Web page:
After year of recovery, IDF vet who self-immolated makes first public appearance

‘I set myself a goal to continue to make the voice of wounded IDF veterans heard,’ Itzik Saidyan says at Sheba Medical Center event, where he has been hospitalized for over a year

Itzik Saidyan appears at a Sheba Medical Center event on June 19, 2022. (Screenshot)
Itzik Saidyan appears at a Sheba Medical Center event on June 19, 2022. (Screenshot)

Itzik Saidyan, an army veteran who set himself on fire setting off a national reckoning on treating PTSD, made his first public appearance on Sunday evening, after more than a year of recovery.

“I set myself a goal to continue to make the voice of wounded IDF veterans heard, and I will continue to support them,” Saidyan said at an event in support of the Sheba Medical Center in Ramat Gan, where he was hospitalized for a year following the incident. “I am happy to support and aid any way to promote life-saving projects,” he added in brief remarks after thanking all the doctors and nurses who cared for him, as well as his family members.

The event marked the first time Saidyan was seen in public after he set himself on fire in April 2021 outside a Defense Ministry office in Petah Tikva to protest alleged neglect by authorities.

Saidyan’s condition has improved significantly in recent months. He was so badly burned that medics were skeptical whether he would live. But after more than 30 surgeries and five months in a coma, he has made steady progress in what his family has called a miraculous process of recovery.

President Isaac Herzog also spoke at the Sheba event on Sunday, and praised Saidyan for his bravery.

“His cry for those physically and mentally wounded in battle entered all of our hearts, and brought with it a welcome and blessed change,” Herzog said. The president added that he was thrilled to see Saidyan on his feet, proof of his “endless powers” and the incredible staff at Sheba.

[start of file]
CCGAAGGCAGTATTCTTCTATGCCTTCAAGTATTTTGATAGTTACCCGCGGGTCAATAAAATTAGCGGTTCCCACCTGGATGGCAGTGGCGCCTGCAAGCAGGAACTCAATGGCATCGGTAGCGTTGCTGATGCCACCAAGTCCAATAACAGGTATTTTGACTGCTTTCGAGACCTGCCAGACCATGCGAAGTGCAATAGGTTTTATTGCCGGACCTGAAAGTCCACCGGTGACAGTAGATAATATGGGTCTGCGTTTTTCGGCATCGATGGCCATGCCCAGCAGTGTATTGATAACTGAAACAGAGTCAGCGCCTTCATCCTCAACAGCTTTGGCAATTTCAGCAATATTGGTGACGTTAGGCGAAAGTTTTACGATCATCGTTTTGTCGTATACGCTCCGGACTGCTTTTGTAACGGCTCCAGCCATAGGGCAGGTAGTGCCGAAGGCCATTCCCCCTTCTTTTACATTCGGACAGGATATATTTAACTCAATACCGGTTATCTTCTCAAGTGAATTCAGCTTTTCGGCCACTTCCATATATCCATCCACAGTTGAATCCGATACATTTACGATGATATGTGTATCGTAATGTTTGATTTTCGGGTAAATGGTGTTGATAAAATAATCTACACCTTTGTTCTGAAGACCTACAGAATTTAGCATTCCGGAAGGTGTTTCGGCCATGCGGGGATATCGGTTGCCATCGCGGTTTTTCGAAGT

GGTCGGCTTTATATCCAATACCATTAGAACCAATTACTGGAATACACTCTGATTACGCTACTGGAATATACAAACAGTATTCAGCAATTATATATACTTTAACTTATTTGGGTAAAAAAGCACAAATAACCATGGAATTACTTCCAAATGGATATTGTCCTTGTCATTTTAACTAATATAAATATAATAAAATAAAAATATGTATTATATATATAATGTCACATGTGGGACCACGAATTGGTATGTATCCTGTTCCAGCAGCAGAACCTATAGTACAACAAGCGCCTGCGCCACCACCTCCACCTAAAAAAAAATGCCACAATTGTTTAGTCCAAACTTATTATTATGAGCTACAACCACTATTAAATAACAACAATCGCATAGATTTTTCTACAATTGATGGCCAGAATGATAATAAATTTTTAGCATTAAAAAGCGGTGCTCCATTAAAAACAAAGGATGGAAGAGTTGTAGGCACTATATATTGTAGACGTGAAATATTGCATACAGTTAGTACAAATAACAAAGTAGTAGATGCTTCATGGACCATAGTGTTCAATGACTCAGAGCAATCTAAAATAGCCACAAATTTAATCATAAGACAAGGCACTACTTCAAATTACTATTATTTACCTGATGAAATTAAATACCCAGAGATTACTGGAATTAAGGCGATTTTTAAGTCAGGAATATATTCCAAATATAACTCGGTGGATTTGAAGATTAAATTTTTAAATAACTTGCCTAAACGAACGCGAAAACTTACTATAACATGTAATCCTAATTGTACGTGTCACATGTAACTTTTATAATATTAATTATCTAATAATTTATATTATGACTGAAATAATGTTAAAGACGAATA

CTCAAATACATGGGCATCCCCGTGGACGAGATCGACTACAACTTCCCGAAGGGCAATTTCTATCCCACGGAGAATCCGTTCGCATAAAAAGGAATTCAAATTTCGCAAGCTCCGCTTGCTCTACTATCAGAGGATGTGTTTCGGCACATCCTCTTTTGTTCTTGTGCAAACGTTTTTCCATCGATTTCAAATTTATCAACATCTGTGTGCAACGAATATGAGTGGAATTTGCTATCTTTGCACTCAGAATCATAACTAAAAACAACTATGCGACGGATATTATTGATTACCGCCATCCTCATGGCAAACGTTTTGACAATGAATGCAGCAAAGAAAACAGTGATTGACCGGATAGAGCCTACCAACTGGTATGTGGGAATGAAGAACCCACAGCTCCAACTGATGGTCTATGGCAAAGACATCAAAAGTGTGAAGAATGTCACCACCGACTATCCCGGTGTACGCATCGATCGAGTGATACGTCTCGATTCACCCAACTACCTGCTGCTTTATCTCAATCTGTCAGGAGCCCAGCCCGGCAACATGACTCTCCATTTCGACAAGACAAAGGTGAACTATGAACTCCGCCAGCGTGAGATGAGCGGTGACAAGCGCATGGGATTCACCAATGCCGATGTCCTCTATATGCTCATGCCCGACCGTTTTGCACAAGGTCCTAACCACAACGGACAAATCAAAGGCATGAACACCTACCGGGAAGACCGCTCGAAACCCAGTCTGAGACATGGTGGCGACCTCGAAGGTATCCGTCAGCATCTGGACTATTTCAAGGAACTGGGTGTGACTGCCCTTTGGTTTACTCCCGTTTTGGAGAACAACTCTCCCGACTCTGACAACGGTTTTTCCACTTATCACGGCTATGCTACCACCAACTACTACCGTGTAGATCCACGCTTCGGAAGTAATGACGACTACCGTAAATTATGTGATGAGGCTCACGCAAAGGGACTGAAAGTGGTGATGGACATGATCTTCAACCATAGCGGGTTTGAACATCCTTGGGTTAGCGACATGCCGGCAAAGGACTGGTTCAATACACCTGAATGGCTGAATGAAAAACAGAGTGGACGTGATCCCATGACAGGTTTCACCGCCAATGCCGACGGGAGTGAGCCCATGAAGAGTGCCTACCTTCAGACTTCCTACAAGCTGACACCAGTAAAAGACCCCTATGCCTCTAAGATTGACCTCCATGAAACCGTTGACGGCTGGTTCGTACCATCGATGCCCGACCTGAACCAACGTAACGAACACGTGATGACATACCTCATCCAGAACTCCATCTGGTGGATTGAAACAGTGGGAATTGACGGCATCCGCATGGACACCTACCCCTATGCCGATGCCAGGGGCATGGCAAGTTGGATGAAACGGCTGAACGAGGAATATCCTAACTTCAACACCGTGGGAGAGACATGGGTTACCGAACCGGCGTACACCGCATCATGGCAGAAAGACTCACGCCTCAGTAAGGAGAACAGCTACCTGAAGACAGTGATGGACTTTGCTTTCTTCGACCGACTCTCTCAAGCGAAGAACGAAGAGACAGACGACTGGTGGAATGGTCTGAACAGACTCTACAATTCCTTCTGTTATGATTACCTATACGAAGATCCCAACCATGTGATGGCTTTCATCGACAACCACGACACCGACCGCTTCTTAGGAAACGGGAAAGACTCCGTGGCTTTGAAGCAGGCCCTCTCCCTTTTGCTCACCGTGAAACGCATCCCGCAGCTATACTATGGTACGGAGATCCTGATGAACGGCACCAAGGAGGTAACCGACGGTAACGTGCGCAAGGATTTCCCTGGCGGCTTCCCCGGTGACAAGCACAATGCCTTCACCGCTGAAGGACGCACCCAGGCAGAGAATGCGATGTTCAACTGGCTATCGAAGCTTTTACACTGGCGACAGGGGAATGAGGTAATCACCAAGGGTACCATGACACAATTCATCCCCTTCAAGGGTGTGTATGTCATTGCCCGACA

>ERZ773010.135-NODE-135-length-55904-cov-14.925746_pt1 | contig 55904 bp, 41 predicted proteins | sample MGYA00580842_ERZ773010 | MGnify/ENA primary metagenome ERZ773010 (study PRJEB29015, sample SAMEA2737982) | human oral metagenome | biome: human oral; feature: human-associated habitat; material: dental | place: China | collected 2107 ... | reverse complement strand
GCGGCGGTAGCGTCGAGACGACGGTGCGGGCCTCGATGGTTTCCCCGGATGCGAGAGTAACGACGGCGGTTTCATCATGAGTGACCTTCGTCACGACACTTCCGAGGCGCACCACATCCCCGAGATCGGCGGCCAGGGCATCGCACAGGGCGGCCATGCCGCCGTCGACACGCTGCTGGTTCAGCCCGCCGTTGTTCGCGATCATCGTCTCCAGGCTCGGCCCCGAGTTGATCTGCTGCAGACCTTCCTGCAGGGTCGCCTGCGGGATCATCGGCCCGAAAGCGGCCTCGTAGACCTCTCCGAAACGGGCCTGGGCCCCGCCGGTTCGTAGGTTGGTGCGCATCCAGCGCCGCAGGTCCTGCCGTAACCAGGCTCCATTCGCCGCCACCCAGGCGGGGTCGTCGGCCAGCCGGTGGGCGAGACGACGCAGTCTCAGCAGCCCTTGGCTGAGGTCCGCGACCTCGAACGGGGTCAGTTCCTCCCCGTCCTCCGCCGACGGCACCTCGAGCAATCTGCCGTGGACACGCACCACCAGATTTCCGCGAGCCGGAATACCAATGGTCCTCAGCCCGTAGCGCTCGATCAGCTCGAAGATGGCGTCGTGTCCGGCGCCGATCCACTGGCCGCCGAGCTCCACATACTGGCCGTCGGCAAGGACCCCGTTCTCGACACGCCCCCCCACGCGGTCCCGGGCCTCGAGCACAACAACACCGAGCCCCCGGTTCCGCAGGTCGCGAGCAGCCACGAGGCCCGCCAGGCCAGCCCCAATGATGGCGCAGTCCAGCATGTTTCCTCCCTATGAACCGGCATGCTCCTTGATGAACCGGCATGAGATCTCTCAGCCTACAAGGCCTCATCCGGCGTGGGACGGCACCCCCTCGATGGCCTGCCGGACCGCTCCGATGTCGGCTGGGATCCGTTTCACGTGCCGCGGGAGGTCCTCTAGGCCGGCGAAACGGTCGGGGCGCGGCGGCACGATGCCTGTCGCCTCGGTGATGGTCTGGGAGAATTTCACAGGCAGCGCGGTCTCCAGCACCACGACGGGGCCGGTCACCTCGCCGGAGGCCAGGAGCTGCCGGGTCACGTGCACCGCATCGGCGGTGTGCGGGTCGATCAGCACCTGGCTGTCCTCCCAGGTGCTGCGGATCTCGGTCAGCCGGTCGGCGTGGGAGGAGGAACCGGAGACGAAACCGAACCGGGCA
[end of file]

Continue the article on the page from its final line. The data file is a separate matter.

In the 14 months since Saidyan self-immolated, he has gone through a painstaking and immense recovery. In January he went outdoors for the first time in a wheelchair and the hospital also released a recording of him thanking medical staff in honor of Israel’s national Doctor’s Day, the first time he was publicly heard speaking since the self-immolation.

Last month, he released a recorded message on the eve of Memorial Day, saying that those who have fallen in battle are remembered every day of the year.

“It is a tough day and we do not need a special day to remember our friends. We remember them all year. So I recommend not overloading yourself on this day. Choose to be with close friends, with family, go to the sea, breathe the air, see the sunset, surf,” Saidyan said in the message. “Thank you for giving me strength in my rehabilitation. I send strength, hugs and love to you.”

After a year in the hospital’s burn unit, Saidyan was reportedly moved to the rehabilitation unit at Sheba Medical Center near Tel Aviv in April, but he was said to continue to require intense treatment.

President Isaac Herzog speaks at an event at Sheba Medical Center on June 19, 2022. (Haim Zach/GPO)

Saidyan set himself on fire outside the Petah Tikva offices of the Rehabilitation Department for disabled soldiers last year, after years of struggling to receive the care he sought for PTSD, which he said stemmed from his service in the Israeli military.

His self-immolation brought the Defense Ministry’s treatment of wounded veterans under intense scrutiny.

According to the IDF Veteran’s Association, Saidyan was frustrated over his treatment by authorities. He was recognized by the Defense Ministry as having 25 percent disability from his post-traumatic stress disorder, but had requested 50% recognition. The ministry had refused, saying at least a portion of his condition was due to childhood trauma, not his military service.

Protesters hold signs reading, ‘We are all Itzik Saidyan,’ outside the Defense Ministry’s Rehabilitation Department in Petah Tikva, April 14, 2021. (Flash90)

Saidyan served in the Golani infantry brigade during 2014’s Operation Protective Edge. He participated in fighting in Shejaiya, a neighborhood in Gaza City that saw some of the fiercest clashes in the conflict.

Veterans and their advocates have long maligned the rehabilitation department as providing woefully insufficient care and subjecting applicants to a bureaucracy so convoluted and tortuous that many were required to hire expensive lawyers to help them navigate the system.

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